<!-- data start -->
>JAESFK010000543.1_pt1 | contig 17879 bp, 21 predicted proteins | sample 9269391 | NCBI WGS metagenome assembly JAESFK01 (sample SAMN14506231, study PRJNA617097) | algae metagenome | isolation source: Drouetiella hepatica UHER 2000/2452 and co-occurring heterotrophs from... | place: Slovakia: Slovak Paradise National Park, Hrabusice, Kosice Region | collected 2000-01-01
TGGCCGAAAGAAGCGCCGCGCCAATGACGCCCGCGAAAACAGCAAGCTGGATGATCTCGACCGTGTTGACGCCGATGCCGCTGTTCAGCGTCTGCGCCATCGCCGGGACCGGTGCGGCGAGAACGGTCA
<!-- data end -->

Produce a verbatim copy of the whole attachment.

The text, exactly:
>JAESFK010000543.1_pt1 | contig 17879 bp, 21 predicted proteins | sample 9269391 | NCBI WGS metagenome assembly JAESFK01 (sample SAMN14506231, study PRJNA617097) | algae metagenome | isolation source: Drouetiella hepatica UHER 2000/2452 and co-occurring heterotrophs from... | place: Slovakia: Slovak Paradise National Park, Hrabusice, Kosice Region | collected 2000-01-01
TGGCCGAAAGAAGCGCCGCGCCAATGACGCCCGCGAAAACAGCAAGCTGGATGATCTCGACCGTGTTGACGCCGATGCCGCTGTTCAGCGTCTGCGCCATCGCCGGGACCGGTGCGGCGAGAACGGTCA